LinkedIn is the premiere destination for professionals online to connect and build relationships, but how effective is it really? The answer to this question doesn't lie in the platform itself, but in the way you use it - as is always the case with any social site.
The Lion's Share can Starve You
I don't want to insult any person or group, so I will refrain from using any names, but there are groups on LinkedIn which tend to render the entire idea of the platform as impotent by diluting it down to the equivalent of a Twitter user with millions of followers. This is nothing more than a 140 character version of watching a TV show or movie. No matter how much you yell at the screen, they can't hear you. If you are joining networking groups for sheer numbers so that your Klout score may go up a notch, you are literally wasting your time.
There are members of LinkedIn who have several hundred thousand people in their "professional networks", but if you ask them what they know about any of them, I would lay good money down that they couldn't tell you one thing about them, even if they have excellent social media management tools. Ask yourself: how exactly does this help you in your career or business? Answer: it doesn't in the least. This said, LinkedIn can be an extremely powerful resource when used correctly and efficiently.
Use the Family Approach
The easiest way to explain how LinkedIn can be an effective tool for your business or for your career is to consider the analogy of the Facebook user. There are those on Facebook who will "friend" anyone who will accept their invitation, and who will accept any invitations that come their own way. This is like trying to be friends with every single person in a city of hundreds of thousands of people. The chances of any of those "relationships" being worth a dime is pretty low.
There are other Facebook users who only connect with their family and real-life friends, or maybe with friends of friends. By contrast, these connections tend to be very meaningful, not just a name on a long, worthless list. On LinkedIn, there is more incentive to "meet" new people through the site, because (despite my previous rantings), there is value in having a decent professional network, as long as the connections are maintainable.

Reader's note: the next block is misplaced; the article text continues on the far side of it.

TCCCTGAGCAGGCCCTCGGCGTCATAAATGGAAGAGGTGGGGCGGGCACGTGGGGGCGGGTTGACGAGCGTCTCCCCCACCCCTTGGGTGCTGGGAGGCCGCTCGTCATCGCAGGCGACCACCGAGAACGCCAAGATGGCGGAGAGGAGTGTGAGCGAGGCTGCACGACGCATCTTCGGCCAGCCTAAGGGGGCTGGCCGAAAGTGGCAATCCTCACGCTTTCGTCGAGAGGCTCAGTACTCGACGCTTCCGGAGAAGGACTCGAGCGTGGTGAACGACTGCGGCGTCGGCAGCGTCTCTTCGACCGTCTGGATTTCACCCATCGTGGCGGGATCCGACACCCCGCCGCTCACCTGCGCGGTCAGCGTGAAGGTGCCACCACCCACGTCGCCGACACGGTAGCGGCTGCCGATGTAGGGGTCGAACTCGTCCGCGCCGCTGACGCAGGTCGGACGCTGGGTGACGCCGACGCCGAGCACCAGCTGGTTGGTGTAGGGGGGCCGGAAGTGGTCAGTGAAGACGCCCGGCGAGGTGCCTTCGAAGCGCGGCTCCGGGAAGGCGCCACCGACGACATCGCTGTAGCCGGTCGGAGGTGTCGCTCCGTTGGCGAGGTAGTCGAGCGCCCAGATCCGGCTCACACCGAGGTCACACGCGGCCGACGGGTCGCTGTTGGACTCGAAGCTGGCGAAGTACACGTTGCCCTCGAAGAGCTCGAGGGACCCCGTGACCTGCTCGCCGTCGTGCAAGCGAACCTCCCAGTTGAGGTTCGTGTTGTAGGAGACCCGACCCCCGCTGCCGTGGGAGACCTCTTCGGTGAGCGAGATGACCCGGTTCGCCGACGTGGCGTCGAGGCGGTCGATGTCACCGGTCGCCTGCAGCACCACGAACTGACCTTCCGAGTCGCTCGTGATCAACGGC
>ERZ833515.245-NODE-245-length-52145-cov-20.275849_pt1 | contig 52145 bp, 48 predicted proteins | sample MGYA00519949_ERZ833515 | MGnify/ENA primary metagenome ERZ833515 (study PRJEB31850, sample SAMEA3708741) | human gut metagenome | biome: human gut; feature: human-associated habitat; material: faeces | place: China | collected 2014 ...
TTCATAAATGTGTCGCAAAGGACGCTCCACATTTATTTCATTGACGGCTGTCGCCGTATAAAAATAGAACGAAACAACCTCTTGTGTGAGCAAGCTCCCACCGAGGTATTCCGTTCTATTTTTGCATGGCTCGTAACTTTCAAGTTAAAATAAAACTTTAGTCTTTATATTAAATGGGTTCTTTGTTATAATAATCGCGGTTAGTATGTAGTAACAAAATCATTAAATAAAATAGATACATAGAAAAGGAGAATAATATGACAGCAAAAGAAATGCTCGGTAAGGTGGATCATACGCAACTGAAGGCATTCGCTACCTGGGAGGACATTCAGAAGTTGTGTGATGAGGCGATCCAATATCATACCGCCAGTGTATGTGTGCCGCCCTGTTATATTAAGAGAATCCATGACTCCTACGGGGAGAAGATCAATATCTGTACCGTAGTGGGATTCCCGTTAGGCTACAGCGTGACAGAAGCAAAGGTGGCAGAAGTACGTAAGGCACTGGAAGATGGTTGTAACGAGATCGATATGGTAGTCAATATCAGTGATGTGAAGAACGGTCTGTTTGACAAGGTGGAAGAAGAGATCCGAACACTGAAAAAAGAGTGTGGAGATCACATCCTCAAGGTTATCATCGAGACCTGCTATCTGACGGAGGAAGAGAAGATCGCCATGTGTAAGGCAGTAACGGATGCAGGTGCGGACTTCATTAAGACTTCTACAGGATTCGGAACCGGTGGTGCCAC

LinkedIn is a great place to find people to network with professionally. For instance, if you are in accounting and connect with other accountants and join accounting groups, you will likely discover tips, tricks, and best practices that will help you in your current position. If you are looking for a position elsewhere, your chances of discovering new opportunities go way up as well.
Real-Life Business Relationships
There are also several advantages to the LinkedIn platform in maintaining relationships with people that you actually know. One of these is that life can get busy, and having an online space to keep in touch on matters that are professional in nature can help you keep up when you just can't make the time for as many meetings or organizations as you would like in real life. You could think of it as a hubbed extension of your email, social feeds, and information feeds related to your profession.
Another excellent example of the advantages to "keeping up" with friends in a professional setting is that people change jobs, locations, and careers fairly often in the modern world. If you were to leave your accounting profession to pursue a new career in business management, having friends that you stay in touch with in other locations or positions could be very advantageous to you as you branch out. After all, personal recommendations generally go much further than generic resumes.